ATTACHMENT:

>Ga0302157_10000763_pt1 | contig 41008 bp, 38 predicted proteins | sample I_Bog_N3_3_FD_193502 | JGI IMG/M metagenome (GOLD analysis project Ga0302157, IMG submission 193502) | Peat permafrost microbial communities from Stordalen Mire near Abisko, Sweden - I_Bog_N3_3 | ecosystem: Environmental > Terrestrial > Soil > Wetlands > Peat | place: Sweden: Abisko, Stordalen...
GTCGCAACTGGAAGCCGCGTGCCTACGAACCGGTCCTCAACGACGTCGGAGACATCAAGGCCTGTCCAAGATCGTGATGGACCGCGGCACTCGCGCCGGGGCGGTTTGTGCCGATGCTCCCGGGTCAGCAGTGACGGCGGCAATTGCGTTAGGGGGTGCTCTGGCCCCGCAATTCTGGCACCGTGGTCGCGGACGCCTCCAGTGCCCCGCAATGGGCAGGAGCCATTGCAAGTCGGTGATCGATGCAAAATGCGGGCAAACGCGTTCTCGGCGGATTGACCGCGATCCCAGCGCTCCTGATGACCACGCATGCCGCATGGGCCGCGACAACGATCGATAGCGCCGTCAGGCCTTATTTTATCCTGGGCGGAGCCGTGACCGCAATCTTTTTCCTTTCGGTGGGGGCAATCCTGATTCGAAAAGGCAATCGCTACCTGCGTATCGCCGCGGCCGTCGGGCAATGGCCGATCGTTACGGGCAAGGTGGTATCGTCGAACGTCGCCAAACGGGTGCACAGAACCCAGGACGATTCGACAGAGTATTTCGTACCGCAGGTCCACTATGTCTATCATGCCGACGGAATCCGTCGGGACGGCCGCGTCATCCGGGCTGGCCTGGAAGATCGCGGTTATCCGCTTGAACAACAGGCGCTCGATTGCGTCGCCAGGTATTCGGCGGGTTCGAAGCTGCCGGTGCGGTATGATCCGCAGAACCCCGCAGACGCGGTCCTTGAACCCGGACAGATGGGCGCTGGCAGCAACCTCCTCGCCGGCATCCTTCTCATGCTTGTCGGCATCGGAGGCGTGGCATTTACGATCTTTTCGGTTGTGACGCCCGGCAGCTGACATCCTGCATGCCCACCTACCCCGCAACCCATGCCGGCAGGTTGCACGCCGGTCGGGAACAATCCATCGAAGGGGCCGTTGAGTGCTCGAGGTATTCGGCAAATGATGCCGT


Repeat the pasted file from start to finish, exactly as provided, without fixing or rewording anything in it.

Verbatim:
>Ga0302157_10000763_pt1 | contig 41008 bp, 38 predicted proteins | sample I_Bog_N3_3_FD_193502 | JGI IMG/M metagenome (GOLD analysis project Ga0302157, IMG submission 193502) | Peat permafrost microbial communities from Stordalen Mire near Abisko, Sweden - I_Bog_N3_3 | ecosystem: Environmental > Terrestrial > Soil > Wetlands > Peat | place: Sweden: Abisko, Stordalen...
GTCGCAACTGGAAGCCGCGTGCCTACGAACCGGTCCTCAACGACGTCGGAGACATCAAGGCCTGTCCAAGATCGTGATGGACCGCGGCACTCGCGCCGGGGCGGTTTGTGCCGATGCTCCCGGGTCAGCAGTGACGGCGGCAATTGCGTTAGGGGGTGCTCTGGCCCCGCAATTCTGGCACCGTGGTCGCGGACGCCTCCAGTGCCCCGCAATGGGCAGGAGCCATTGCAAGTCGGTGATCGATGCAAAATGCGGGCAAACGCGTTCTCGGCGGATTGACCGCGATCCCAGCGCTCCTGATGACCACGCATGCCGCATGGGCCGCGACAACGATCGATAGCGCCGTCAGGCCTTATTTTATCCTGGGCGGAGCCGTGACCGCAATCTTTTTCCTTTCGGTGGGGGCAATCCTGATTCGAAAAGGCAATCGCTACCTGCGTATCGCCGCGGCCGTCGGGCAATGGCCGATCGTTACGGGCAAGGTGGTATCGTCGAACGTCGCCAAACGGGTGCACAGAACCCAGGACGATTCGACAGAGTATTTCGTACCGCAGGTCCACTATGTCTATCATGCCGACGGAATCCGTCGGGACGGCCGCGTCATCCGGGCTGGCCTGGAAGATCGCGGTTATCCGCTTGAACAACAGGCGCTCGATTGCGTCGCCAGGTATTCGGCGGGTTCGAAGCTGCCGGTGCGGTATGATCCGCAGAACCCCGCAGACGCGGTCCTTGAACCCGGACAGATGGGCGCTGGCAGCAACCTCCTCGCCGGCATCCTTCTCATGCTTGTCGGCATCGGAGGCGTGGCATTTACGATCTTTTCGGTTGTGACGCCCGGCAGCTGACATCCTGCATGCCCACCTACCCCGCAACCCATGCCGGCAGGTTGCACGCCGGTCGGGAACAATCCATCGAAGGGGCCGTTGAGTGCTCGAGGTATTCGGCAAATGATGCCGT